8. Richard111 says:

    TB, I’m totally baffled by this. My bold.
    “There are roughly speaking, three el ninos per solar cycle. the big one occurs soon after solar minimum when the ocean goes into reverse and kicks heat out instead of absorbing it,”
    I think I have a fair idea of the changing temperature gradient in the ocean column as heat is absorbed. I completely fail to understand how heat from lower temperature raises surface temperature. In the polar regions, maybe, but along the equator? I’ve always assumed the warm surface pool is moved east or west by prevailing winds. This created the El Nino La Nina conditions. Seems like I have it all wrong as usual. Any chance of a link to a layman tutorial?

  9. Ulric Lyons says:

    Geoff said:

    “The QBO […] is moving towards its westerly phase, this phase is not as conducive to negative AO formations,”

    Rubbish, it gets completely overwhelmed by the short term solar signal, as in Dec 2010. There’s plenty of strong -NAO periods during westerly QBO:
    http://www.esrl.noaa.gov/psd/data/correlation/qbo.data
    http://www.cpc.ncep.noaa.gov/products/precip/CWlink/pna/norm.nao.monthly.b5001.current.ascii.table

    “The position of the NH jet stream has been influenced by the AO or NAO over the past 3-4 NH winters.”

    It’s done it all year round for millions of years!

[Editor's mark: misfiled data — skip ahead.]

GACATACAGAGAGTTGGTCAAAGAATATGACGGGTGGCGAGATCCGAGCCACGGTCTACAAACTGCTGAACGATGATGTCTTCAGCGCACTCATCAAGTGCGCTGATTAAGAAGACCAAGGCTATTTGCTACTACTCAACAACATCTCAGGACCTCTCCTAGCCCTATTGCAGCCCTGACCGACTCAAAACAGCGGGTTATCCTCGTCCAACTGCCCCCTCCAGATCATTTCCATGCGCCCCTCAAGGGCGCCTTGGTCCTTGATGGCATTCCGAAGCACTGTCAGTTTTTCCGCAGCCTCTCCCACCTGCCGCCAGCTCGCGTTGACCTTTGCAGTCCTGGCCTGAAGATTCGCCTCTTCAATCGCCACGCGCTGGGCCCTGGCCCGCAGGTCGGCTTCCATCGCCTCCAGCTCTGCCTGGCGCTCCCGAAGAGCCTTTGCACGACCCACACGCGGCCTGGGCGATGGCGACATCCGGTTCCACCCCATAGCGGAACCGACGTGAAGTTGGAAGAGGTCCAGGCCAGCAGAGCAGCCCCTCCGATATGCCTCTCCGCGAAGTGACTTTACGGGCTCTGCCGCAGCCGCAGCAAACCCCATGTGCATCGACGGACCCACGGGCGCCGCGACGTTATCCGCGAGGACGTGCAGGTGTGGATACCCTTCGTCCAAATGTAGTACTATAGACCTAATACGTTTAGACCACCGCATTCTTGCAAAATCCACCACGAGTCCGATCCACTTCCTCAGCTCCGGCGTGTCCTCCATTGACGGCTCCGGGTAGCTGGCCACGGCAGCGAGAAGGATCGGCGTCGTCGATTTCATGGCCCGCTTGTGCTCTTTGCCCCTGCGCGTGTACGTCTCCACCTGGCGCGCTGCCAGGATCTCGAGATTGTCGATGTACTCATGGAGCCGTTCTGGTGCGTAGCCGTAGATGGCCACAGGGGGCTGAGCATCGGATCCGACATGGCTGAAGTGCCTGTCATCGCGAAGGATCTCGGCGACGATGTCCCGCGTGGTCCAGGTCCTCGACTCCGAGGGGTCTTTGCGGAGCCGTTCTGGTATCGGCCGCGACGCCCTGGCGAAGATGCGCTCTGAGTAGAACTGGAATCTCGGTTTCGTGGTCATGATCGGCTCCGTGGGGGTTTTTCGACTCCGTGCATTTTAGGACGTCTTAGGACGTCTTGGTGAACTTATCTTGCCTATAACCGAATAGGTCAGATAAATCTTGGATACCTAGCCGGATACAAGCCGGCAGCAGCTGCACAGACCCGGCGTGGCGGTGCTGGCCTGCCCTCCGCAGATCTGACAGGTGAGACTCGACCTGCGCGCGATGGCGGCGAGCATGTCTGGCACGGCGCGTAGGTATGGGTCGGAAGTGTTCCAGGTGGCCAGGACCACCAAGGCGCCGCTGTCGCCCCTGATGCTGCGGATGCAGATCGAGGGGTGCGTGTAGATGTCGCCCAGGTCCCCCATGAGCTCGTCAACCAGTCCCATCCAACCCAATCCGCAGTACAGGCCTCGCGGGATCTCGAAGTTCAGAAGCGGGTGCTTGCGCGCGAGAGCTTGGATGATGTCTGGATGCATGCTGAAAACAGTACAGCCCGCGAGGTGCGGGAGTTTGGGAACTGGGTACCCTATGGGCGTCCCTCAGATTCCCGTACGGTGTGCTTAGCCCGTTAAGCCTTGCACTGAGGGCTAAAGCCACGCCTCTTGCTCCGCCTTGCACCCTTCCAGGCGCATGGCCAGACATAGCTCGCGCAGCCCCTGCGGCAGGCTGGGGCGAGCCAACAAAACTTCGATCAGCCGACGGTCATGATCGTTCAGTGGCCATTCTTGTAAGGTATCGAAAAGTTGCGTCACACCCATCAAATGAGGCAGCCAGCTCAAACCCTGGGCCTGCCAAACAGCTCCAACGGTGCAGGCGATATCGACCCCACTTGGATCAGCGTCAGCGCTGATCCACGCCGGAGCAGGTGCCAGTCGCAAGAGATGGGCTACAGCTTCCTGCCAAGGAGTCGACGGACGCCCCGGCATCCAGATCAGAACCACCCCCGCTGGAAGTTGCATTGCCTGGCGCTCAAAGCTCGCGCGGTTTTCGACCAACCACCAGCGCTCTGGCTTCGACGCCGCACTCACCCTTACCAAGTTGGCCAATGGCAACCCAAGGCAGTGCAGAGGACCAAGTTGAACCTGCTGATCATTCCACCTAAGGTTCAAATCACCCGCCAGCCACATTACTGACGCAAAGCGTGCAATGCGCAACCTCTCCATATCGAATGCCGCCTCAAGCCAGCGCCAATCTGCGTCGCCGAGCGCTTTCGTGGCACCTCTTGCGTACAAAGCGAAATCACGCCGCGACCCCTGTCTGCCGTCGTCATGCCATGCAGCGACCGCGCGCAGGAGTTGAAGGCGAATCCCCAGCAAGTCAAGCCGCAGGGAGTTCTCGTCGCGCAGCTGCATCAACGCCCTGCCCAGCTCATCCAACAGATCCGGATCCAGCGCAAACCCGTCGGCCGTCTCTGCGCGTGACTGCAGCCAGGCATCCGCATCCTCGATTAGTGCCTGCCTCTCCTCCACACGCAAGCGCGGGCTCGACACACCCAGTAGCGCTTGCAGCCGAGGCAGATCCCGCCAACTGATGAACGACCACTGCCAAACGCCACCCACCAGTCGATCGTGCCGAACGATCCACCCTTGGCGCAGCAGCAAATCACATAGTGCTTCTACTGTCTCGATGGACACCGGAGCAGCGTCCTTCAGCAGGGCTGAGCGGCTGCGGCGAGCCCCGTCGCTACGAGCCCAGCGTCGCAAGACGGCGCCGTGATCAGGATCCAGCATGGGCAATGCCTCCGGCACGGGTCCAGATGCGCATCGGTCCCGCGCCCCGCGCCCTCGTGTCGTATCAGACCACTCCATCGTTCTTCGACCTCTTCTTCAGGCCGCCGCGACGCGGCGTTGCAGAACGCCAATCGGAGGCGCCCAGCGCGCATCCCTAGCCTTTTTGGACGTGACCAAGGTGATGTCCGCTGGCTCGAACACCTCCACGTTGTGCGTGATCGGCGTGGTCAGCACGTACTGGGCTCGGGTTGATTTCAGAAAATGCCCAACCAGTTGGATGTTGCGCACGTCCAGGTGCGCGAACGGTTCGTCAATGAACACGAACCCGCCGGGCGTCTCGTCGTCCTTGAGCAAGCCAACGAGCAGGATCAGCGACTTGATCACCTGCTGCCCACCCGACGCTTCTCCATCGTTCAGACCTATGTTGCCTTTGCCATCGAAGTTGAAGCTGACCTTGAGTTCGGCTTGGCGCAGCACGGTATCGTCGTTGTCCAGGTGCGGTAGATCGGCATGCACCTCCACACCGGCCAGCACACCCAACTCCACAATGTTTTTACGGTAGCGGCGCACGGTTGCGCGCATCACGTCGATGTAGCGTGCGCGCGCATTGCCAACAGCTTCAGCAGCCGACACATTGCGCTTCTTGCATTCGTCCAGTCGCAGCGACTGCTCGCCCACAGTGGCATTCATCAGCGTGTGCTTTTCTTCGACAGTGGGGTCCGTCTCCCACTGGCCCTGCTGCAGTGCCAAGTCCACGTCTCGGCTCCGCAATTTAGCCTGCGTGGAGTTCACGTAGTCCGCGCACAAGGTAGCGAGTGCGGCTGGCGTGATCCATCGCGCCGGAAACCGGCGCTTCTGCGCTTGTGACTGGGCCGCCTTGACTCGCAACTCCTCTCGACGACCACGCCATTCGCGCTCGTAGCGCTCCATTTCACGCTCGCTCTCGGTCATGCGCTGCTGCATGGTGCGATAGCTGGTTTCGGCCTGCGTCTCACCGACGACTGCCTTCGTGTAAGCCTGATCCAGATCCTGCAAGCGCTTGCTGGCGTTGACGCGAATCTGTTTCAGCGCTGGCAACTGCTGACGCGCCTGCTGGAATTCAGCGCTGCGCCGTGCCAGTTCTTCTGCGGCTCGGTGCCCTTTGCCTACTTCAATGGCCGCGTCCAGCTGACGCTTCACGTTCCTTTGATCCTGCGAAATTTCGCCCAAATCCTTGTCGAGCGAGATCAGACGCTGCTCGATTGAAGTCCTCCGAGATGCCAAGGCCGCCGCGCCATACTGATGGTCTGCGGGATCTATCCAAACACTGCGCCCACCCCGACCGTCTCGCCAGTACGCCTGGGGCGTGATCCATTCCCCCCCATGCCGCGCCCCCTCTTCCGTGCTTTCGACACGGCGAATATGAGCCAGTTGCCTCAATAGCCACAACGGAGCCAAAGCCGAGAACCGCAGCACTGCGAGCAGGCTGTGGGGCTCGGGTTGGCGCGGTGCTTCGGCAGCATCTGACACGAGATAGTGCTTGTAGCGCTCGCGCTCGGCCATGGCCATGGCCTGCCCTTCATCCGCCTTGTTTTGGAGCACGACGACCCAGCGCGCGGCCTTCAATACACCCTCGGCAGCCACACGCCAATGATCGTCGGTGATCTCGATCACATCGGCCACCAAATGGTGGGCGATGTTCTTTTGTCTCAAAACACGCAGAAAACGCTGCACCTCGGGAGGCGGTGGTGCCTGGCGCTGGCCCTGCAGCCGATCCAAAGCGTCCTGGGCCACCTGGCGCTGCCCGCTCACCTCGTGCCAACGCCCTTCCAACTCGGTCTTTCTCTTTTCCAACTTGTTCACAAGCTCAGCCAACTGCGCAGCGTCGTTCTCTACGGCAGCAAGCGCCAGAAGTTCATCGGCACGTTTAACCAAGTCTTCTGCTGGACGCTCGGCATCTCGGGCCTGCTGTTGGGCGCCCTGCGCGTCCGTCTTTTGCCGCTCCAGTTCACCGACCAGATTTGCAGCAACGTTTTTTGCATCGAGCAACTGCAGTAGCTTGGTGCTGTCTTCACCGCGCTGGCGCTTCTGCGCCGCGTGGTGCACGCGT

10. tallbloke says:

    Richard, think in terms of energy rather than temperature, my sloppy wording.

  11. Geoff Sharp says:

    Ulric Lyons says:
    August 3, 2013 at 11:56 am

    Geoff said:

    “The QBO […] is moving towards its westerly phase, this phase is not as conducive to negative AO formations,”
    ———————————–
    Rubbish, it gets completely overwhelmed by the short term solar signal, as in Dec 2010. There’s plenty of strong -NAO periods during westerly QBO:

    Ulric up to his normal form I see.

    The QBO was in its westerly phase the winter of 2011/12, which saw a mainly positive AO. The positive AO positioned the jet stream away from the UK for most of the winter. I just go on the facts and am not interested in the position of Ceres for forecasting reasons.

    Can I suggest you educate yourself, by reading Baldwin et al who are the acknowledged experts in this field.

    http://www.landscheidt.info/images/qbo_baldwin.pdf

    I am not sure what AO data you are using but the official record shows Dec 2010 at an all time neg low for the AO, which corresponded to a jet stream position over the UK, it also shows a positive AO for 2011/12 winter which was the reverse.

  12. Richard111 says:

    Thanks TB. Moving volumes of energy without referring to temperature can be problematical. I try to explain to people that a 4.3micron photon has more energy than a 15micron photon and can in fact result in the release of several 15micron photons which fail to warm a target which might have warmed from the 4.3micron photon. The conversion was done by the jolly old CO2 molecule and the target is the nearest bit of ground. End of discourse follows rapidly. 🙂

  13. Ulric Lyons says:

    Geoff Sharp says:

    “The QBO was in its westerly phase the winter of 2011/12, which saw a mainly positive AO. The positive AO positioned the jet stream away from the UK for most of the winter. I just go on the facts and am not interested in the position of Ceres for forecasting reasons.”

    OK here’s the facts, the QBO was easterly from Aug 2011 to Feb 2013 lol